Not a Member? Get access to HR news and resources that you can trust.
Change can be scary, but deploying new HR software doesn't have to be.
Is your employee handbook ready for the New Year? With SHRM’s Employee Handbook Builder get peace of mind that your handbook is up-to-date.
Get the HR education you need without travel expenses or time out of the office.
We don’t just visit a city, we take it over. Join the HR community in NOLA -- June 18-21, 2017.
A black employee is entitled to a trial on her claim of a racially hostile work environment, the 10th U.S. Circuit Court of Appeals ruled. The appellate court, however, upheld the district court’s dismissal of the worker’s retaliation claim.
Shawron Lounds, a customer service representative, was the only black employee working at the Wichita, Kan., office of Lincare Inc., a provider of at-home medical services. She claimed that immediately after she was hired in September 2011, she was subjected to racial epithets and was repeatedly faced with racially and culturally insensitive and offensive questions and comments about black people.
Lounds also alleged that her supervisor, Suzanne Kraft, did not hire a black male job candidate because the supervisor said that the candidate “looked like a convict.”
Lounds complained to management officials in late January 2012, and Lincare’s director of employee relations obtained from her a list of the incidents of offensive behavior to which she had been subjected. Three days later, on Jan. 30, Lincare issued written warnings to Kraft and to two nonsupervisory co-workers. On the same day, Lincare’s director of employee relations led a short in-service training program on the company’s anti-discrimination/anti-harassment policy for the employees in the Wichita office.
Lincare claimed that after it disciplined the three employees, Lounds did not report any new offensive racial behavior. Lincare contended that this was evidence that its corrective actions were effective. Lounds contended that at least some of the racially offensive commentary continued.
On April 6, 2012, Lounds filed a race discrimination charge with the Kansas Human Rights Commission. On April 26, 2012, Lincare issued Lounds a reprimand for excessive absences (16 unscheduled absences since September 2011). Lounds responded by claiming that the disciplinary action was retaliatory and filed another charge of discrimination with the Kansas Human Rights Commission, this time alleging retaliation.
Lincare disciplined Lounds again on June 22, 2012, for excessive absenteeism. In July 2012, Lincare issued Lounds a final written warning for excessive absenteeism. Lounds responded to both instances of disciplinary action by claiming they were retaliatory. Lincare, on Sept. 24, 2012, terminated Lounds’ employment, noting that Lounds had missed seven days of work following her final written warning, that she had missed 34 days since being hired, and that 20 of those 34 absences had been unscheduled.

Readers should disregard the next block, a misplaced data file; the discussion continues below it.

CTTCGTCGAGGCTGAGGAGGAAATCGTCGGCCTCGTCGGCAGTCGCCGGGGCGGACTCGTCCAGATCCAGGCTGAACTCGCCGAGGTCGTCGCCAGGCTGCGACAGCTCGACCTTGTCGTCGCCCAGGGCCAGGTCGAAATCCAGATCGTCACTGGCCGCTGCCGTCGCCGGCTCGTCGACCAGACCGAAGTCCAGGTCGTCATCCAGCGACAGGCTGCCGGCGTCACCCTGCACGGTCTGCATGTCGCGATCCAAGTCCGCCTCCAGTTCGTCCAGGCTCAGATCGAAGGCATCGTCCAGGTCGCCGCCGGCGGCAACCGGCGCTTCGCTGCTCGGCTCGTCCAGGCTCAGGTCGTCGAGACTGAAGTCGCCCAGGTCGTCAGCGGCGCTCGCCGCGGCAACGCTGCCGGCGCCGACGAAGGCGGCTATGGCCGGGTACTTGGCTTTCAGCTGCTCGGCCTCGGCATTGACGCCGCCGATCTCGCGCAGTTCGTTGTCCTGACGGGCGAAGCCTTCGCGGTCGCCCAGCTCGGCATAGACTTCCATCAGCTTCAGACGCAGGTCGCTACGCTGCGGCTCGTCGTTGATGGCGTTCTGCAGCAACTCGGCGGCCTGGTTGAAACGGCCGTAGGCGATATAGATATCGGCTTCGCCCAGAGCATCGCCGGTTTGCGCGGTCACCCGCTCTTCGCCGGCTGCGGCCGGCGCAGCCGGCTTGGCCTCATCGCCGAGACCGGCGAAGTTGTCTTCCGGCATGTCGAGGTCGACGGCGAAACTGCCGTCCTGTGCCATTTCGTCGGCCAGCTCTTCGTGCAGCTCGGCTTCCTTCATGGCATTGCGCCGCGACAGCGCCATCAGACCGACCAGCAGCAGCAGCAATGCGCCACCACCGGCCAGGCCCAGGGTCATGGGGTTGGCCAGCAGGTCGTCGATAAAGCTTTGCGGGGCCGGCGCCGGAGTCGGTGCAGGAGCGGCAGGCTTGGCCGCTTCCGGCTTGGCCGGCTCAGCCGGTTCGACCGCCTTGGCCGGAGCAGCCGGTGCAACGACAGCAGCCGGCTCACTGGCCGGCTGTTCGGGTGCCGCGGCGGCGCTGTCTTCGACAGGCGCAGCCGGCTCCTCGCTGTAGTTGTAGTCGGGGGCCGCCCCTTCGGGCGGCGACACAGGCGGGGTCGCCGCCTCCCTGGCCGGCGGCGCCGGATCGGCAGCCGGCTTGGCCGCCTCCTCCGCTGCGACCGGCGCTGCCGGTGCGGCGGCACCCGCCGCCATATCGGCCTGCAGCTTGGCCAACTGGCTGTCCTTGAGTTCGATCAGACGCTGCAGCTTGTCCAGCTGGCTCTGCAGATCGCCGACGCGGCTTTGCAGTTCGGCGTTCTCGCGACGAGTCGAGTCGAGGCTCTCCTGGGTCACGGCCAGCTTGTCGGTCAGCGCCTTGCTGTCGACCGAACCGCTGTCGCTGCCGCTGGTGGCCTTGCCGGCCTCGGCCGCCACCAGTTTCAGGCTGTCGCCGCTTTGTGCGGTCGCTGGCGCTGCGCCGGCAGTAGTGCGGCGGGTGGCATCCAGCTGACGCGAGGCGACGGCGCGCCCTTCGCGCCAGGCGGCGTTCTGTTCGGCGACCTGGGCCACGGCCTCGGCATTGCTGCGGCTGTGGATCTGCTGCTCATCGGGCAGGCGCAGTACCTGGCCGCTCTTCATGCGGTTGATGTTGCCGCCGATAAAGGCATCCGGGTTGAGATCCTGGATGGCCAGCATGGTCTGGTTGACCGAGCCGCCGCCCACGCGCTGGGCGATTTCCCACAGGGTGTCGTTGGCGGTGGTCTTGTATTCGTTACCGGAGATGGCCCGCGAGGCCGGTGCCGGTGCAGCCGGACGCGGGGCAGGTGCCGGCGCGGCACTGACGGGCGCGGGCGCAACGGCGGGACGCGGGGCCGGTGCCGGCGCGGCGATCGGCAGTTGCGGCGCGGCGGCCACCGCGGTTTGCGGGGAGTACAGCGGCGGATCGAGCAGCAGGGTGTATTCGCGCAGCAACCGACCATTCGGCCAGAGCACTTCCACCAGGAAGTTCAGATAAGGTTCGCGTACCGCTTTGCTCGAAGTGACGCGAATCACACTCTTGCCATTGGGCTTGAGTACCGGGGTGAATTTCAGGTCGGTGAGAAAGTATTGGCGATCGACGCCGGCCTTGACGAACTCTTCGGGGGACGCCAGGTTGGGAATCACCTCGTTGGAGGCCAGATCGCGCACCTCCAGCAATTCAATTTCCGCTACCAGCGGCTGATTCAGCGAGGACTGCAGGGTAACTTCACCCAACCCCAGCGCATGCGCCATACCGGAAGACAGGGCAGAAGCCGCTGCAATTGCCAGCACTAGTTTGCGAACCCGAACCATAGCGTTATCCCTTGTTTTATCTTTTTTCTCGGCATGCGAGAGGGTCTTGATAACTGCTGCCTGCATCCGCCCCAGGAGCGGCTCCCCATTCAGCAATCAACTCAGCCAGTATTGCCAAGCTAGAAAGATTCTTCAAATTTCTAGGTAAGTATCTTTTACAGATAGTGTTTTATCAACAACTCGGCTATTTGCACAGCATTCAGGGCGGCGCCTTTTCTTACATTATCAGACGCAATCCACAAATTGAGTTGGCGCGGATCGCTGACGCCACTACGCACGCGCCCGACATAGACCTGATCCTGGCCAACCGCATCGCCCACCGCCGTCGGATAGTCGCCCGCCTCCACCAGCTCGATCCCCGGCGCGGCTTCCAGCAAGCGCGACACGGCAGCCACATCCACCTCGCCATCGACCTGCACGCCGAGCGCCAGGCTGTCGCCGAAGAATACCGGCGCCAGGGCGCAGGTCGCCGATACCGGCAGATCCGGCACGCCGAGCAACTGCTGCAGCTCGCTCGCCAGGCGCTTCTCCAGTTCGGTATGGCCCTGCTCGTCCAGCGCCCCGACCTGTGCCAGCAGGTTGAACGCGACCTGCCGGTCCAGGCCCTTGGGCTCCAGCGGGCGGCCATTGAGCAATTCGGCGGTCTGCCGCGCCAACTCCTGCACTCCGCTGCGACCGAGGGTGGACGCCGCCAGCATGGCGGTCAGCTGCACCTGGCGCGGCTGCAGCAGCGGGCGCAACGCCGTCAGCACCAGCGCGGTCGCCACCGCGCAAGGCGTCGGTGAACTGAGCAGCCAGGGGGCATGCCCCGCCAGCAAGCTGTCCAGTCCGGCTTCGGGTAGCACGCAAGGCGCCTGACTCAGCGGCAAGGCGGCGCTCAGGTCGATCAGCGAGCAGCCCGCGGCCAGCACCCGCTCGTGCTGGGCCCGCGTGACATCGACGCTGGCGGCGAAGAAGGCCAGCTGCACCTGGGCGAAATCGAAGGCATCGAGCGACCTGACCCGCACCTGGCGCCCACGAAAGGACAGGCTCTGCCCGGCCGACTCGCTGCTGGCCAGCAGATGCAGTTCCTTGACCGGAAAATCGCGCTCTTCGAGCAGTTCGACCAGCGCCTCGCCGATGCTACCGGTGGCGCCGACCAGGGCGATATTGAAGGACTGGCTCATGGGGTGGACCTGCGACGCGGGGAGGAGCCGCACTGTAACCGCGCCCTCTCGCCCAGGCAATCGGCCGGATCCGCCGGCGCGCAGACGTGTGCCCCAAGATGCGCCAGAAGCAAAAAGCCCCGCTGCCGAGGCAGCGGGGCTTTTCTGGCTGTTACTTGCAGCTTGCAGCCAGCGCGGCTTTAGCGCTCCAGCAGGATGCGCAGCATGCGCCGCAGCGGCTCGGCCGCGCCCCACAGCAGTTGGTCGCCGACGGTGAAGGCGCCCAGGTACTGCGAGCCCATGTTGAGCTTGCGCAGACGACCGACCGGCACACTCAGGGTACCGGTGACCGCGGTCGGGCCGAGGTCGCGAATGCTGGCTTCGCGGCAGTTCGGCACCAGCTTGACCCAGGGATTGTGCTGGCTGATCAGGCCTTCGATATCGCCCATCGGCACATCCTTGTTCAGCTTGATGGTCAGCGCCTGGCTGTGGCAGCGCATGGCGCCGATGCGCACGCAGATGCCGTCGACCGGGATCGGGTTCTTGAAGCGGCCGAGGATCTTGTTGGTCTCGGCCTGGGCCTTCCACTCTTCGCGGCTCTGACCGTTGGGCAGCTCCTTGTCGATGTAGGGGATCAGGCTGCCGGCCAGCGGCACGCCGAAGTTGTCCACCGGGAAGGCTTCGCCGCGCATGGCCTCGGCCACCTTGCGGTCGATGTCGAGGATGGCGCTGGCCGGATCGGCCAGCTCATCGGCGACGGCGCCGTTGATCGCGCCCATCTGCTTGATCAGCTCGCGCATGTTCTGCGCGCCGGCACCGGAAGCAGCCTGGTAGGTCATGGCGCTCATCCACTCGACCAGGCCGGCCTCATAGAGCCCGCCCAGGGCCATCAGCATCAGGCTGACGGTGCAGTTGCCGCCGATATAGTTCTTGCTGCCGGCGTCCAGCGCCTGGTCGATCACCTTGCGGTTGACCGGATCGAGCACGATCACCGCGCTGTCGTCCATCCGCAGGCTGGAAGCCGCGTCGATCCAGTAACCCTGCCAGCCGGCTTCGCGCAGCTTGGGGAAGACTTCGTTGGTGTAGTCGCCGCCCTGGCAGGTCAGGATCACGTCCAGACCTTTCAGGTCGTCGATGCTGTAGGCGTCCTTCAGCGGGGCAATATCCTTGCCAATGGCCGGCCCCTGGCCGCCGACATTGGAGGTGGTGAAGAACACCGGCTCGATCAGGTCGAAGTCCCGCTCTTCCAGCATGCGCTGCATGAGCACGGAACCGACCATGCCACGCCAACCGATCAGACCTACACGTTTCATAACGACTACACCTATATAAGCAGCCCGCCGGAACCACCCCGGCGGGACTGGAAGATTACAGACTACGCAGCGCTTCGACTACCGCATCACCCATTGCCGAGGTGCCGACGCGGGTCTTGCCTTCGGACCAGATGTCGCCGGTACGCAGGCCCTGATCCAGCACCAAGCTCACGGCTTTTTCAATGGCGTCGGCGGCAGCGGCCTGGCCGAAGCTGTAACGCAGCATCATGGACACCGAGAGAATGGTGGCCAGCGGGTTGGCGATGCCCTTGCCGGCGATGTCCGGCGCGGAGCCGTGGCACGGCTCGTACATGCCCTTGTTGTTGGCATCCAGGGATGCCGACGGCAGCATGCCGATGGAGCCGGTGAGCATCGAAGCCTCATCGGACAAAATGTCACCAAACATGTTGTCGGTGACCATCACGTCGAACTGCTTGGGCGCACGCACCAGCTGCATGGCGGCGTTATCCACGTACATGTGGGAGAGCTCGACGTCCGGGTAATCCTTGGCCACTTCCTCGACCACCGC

In March 2013, Lounds filed a lawsuit alleging a racially hostile work environment and claiming that she was disciplined and eventually terminated in retaliation for complaining about a racially hostile work environment. The district court ruled in favor of Lincare on the hostile work environment claim and the retaliation claim, dismissing both claims.
On appeal, the 10th Circuit reversed the decision of the district court on the hostile work environment claim while upholding the district court’s decision on the retaliation claim. The 10th Circuit noted that the district court had erroneously focused on the intent of the alleged harassers rather than on the subjective and environmental effects of the harassers’ conduct. The 10th Circuit emphasized that the “totality of the circumstances is the touchstone of a hostile work environment analysis.”
In upholding the district court’s dismissal of Lounds’ retaliation claim, the 10th Circuit determined that Lincare had made repeated efforts to address a mounting attendance problem, that Lounds had a well-documented track record of flouting the company’s attendance policies, and that Lounds failed in her effort to prove that Lincare’s stated reason for disciplining and ultimately terminating her was pretextual.
Professional Pointer: This case shows the importance of maintaining a professional work environment free from ridicule, slurs and any jokes that may cause discomfort. This can and should be accomplished through regular employee training, reinforcing employer policies prohibiting offensive conduct, empowering employees to speak up immediately whenever they encounter or observe offensive conduct occurring in the workplace, and insisting on a high level of professionalism from all employees within the organization.
Michael Malone, is a partner/member with Malone, Thompson, Summers & Ott LLC, the Worklaw® Network member firm in Columbia, S.C.
You have successfully saved this page as a bookmark.
Please confirm that you want to proceed with deleting bookmark.
You have successfully removed bookmark.
Please log in as a SHRM member before saving bookmarks.
Your session has expired. Please log in again before saving bookmarks.
Please purchase a SHRM membership before saving bookmarks.
An error has occurred
Recommended for you
Choose from dozens of free webcasts on the most timely HR topics.
SHRM’s HR Vendor Directory contains over 3,200 companies